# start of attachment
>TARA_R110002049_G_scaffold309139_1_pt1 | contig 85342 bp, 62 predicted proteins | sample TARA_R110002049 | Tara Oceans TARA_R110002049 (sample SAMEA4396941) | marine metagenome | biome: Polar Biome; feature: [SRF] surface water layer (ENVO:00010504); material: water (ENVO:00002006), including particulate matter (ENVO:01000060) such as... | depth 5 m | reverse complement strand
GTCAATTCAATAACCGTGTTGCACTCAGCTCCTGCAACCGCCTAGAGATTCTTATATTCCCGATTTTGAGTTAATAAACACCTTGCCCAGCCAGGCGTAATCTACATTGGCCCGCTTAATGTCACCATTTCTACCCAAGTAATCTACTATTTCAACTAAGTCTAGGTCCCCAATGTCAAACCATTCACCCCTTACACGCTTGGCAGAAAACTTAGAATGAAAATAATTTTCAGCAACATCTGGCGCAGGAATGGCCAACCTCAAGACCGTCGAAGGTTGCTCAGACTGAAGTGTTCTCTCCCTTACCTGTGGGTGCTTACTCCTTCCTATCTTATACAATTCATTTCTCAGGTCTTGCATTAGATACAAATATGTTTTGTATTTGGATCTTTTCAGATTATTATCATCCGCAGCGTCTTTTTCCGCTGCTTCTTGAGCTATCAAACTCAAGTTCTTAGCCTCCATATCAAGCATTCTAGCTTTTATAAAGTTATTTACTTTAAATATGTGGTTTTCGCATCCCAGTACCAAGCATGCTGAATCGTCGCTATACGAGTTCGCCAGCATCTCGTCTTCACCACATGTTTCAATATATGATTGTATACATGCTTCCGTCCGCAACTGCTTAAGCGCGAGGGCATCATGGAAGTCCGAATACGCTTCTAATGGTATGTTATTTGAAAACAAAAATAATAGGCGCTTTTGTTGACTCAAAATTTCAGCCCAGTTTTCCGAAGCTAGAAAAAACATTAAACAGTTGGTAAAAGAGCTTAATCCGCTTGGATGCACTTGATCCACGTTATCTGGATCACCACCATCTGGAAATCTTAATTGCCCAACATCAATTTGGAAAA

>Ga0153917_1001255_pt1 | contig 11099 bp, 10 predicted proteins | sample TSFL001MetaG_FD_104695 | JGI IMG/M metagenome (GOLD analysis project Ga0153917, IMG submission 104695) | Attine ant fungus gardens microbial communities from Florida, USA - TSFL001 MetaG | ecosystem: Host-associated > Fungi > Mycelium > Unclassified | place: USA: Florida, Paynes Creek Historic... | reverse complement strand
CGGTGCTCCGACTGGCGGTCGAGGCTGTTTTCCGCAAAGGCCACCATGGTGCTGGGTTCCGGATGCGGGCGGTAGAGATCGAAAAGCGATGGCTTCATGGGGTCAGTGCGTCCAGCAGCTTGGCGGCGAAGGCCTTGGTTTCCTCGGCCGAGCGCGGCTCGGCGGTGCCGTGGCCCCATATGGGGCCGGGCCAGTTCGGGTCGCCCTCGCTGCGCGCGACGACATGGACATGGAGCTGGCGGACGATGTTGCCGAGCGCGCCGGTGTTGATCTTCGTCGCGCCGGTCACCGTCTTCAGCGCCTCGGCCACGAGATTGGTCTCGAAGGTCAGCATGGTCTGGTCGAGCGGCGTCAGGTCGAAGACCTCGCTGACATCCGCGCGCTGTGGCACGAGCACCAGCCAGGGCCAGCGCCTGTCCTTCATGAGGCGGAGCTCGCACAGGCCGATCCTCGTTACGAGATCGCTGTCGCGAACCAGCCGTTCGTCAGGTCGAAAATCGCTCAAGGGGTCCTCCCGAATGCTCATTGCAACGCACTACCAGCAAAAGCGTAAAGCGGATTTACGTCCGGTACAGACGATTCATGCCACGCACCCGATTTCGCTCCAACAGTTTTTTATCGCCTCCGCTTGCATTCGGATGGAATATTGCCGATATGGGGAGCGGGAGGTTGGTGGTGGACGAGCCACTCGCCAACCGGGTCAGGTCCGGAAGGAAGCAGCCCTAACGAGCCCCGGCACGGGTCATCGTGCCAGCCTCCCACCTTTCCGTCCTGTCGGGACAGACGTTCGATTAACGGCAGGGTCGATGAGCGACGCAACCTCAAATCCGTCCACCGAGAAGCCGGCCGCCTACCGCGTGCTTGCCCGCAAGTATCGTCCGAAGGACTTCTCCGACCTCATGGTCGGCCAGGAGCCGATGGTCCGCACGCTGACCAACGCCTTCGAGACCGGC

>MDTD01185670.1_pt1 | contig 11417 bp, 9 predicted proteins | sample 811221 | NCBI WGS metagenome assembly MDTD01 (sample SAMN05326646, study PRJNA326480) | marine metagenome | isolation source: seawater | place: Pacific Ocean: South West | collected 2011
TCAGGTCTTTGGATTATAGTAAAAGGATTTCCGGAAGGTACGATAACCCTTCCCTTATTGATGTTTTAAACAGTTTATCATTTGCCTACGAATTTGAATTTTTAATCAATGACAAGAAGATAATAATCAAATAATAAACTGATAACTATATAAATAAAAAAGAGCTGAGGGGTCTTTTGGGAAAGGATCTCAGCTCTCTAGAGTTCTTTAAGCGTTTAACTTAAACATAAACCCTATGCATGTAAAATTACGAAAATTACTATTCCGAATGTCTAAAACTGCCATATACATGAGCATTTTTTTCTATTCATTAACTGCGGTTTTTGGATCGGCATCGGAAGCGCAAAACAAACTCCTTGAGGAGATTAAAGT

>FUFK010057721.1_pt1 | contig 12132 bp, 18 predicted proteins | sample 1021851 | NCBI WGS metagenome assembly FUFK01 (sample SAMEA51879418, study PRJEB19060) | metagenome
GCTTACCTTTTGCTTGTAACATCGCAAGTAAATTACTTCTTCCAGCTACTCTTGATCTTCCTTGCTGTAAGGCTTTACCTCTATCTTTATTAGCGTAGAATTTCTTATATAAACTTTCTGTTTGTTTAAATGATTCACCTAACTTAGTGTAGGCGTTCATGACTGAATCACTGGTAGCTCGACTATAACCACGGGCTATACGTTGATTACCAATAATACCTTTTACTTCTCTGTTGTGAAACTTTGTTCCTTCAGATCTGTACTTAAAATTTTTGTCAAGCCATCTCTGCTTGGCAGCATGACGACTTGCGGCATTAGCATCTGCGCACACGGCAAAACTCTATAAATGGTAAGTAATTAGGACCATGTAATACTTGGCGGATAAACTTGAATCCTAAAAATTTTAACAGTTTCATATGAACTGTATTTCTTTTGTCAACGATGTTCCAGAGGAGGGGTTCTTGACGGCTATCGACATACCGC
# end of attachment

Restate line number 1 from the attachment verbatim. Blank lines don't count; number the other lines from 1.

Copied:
>TARA_R110002049_G_scaffold309139_1_pt1 | contig 85342 bp, 62 predicted proteins | sample TARA_R110002049 | Tara Oceans TARA_R110002049 (sample SAMEA4396941) | marine metagenome | biome: Polar Biome; feature: [SRF] surface water layer (ENVO:00010504); material: water (ENVO:00002006), including particulate matter (ENVO:01000060) such as... | depth 5 m | reverse complement strand